You could become overwhelmed with what tools, techniques or philosophies to imbibe while trying to get tips over the internet. At every click and turn, there are ‘how-tos and quick-fix’ on how to become successful overnight. You will find several courses, articles, videos and books on how to achieve financial success.

But what if I tell you it doesn’t have to be complicated as people made it out to be? What if you could achieve success by merely following these 9 millionaire success habits?

1. Read for Personal Development

A daily habit I have discovered millionaires share in common is reading. For instance, if you are an entrepreneur, you need to read to become an efficient leader and a productive business owner. Reading helps you to grow and learn without going to a business school.

A research conducted by Thomas Crowley indicates about 85% of self-made millionaires read at least two or more books each month. [1] Warren Buffett is one of these examples. He spends 80% of his day reading. In the early days of his investment career, he would read 600 to 1000 pages in a single day.

While millionaires sometimes read for pleasure, they also learn to improve themselves. They read topics on leadership, how-tos, self-help, biographies, lifehacks and also follow current events.

Here’re some recommendations for you: 25 Best Self Improvement Books to Read No Matter How Old You Are

2. Establish Multiple Sources of Income

Another success habit I noticed about successful people is that they don’t depend on a single income source. Every millionaire possesses multiple sources of income. This helps them to manage economic challenges and also make more money.

They are passive income addicts. They earn interests from loans, rental income from real estate, royalties from intellectual properties, dividends from investments. They also launch a side business or run a website or sell information products.

How income is made either passively or actively is what separates the successful from the wannabes. They are always learning ways to build multiple streams of income.

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3. Live on a Stipulated Monthly Budget

An average millionaire does not believe in luck and jackpot. They take the time to understand cash flow-income and expenses. Based on this, they establish a monthly budget and religiously stick to it.

The essence of the budget is to minimize unnecessary expenses. This will help you gain complete control of your financial life. Budgeting helps you to avoid overspending to achieve your financial goals. Here’re some tips to help you stuck to your budget: 32 Hacks for Sticking to Your Budget

4. Manage and Maximize Money

The most significant education for a millionaire is financial intelligence. Nobody attains financial freedom without gaining financial intelligence. This is the more reason millionaire, regardless of their income, keep their knowledge about tax strategies updated.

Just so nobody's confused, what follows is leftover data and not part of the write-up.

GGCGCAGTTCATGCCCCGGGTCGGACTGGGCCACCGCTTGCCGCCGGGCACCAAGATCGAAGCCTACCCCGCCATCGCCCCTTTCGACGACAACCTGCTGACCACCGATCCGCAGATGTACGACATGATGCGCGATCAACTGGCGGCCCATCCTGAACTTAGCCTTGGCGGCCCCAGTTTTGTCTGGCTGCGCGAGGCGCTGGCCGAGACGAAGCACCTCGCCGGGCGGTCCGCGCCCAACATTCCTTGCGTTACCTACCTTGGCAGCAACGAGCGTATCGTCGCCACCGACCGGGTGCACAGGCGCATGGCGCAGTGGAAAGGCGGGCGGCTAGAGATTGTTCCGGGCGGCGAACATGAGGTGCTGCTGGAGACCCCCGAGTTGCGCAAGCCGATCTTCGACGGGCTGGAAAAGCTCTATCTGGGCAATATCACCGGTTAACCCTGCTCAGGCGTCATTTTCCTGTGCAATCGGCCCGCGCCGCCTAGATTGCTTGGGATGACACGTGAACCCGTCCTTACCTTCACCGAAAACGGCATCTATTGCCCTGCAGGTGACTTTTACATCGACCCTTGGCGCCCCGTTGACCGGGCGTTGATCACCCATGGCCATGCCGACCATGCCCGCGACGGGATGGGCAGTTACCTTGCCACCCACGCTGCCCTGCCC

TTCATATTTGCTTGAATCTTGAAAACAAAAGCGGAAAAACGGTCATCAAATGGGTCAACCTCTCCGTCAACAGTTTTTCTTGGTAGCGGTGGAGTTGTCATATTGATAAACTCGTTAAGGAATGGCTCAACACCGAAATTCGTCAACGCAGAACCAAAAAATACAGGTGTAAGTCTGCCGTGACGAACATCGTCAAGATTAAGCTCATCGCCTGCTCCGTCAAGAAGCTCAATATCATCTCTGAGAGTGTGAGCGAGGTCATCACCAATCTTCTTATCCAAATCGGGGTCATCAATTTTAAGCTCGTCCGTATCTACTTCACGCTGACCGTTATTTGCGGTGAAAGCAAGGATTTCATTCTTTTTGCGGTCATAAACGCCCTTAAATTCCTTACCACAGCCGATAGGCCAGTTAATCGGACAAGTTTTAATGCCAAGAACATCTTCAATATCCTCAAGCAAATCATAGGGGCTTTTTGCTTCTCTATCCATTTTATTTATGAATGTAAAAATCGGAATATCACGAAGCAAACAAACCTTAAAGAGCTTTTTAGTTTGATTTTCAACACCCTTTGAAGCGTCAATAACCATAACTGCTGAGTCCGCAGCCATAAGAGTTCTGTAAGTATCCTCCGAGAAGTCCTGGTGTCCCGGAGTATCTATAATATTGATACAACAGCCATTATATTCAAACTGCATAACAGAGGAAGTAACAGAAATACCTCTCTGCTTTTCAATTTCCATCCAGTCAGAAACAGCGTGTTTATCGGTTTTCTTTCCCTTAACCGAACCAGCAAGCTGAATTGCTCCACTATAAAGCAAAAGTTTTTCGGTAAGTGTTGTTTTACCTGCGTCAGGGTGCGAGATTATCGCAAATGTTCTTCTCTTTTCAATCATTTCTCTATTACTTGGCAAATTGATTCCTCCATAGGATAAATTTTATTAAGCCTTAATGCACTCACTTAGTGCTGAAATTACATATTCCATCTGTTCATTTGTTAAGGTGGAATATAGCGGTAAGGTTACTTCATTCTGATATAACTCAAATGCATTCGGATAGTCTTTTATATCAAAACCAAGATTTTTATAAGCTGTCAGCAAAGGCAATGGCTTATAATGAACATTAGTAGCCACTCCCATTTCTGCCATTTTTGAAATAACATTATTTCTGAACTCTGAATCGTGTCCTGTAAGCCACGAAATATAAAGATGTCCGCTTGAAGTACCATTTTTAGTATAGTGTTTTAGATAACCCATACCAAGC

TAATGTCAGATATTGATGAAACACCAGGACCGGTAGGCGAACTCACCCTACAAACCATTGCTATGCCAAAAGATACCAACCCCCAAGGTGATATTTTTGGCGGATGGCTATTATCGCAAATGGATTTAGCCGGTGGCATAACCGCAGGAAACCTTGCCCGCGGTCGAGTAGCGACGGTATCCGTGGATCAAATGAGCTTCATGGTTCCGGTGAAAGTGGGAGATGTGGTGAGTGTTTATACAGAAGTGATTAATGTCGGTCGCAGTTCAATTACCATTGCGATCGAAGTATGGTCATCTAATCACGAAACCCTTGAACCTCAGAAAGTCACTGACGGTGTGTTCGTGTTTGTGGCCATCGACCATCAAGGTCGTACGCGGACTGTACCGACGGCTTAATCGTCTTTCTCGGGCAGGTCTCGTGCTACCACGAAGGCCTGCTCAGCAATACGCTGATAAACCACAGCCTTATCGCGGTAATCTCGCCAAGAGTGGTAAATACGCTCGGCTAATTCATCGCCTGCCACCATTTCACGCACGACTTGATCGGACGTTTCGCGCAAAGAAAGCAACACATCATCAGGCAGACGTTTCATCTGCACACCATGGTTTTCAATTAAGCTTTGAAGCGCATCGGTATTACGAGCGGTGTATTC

They always seek to reduce their tax bills. One approach they employ is by living or incorporating their business in states with no income tax.

Do you know that about 60 companies paid $0 legally in the 2018 tax year? Some of these companies that ‘avoided'(note: not evaded) federal income tax include Chevron, Amazon, Halliburton, General Motors, Delta. Their US income was totaled at $79 billion with an effective tax rate of -5%.

What’s the deal? They got a tax refund.

How do they accomplish these?

An ITEP report indicated that they have the culture of throwing huge sums at tax experts who assist them in discovering creative, as well as convoluted means of paying little tax as much as possible.[2]

5. Avoid Debt

Another habit that separates the millionaires from the rest of the world is how they manage debt.

They don’t live an extravagant lifestyle; instead, they only buy what they need and can pay for. They do not book hotels and flights by using their credit cards to pay for them.

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They are conscious of the interest rates even when they use credits cards or take loans. If possible, they try to pay with cash because of its zero percent interest rate.

6. Set Daily Goals

It does not matter if they are setting up a business, a career, or financial projections; they have the success habit of setting short term goals. They plan daily and weekly goals to generate momentum in achieving their long-term goals.

Ensure you prioritize when setting daily goals. This will help you to achieve the most important to-dos on your list.

Setting priorities will help you to focus on highly rewarding activities. If you desire financial freedom, it is wise to pursue activities that earn you thousands of dollars rather than hundreds of dollars.

7. Don’t Act Rich

The goal is not to act rich but to be productive. Interestingly, Thomas Stanley buttressed in his book that for the most prestige brands of cars, about 86% percent are toys of the non-millionaires. While most believe that people with huge fortunes tend to drive exotic cars, in reality the largest consumers of pricey cars are aspiring millionaires.[3]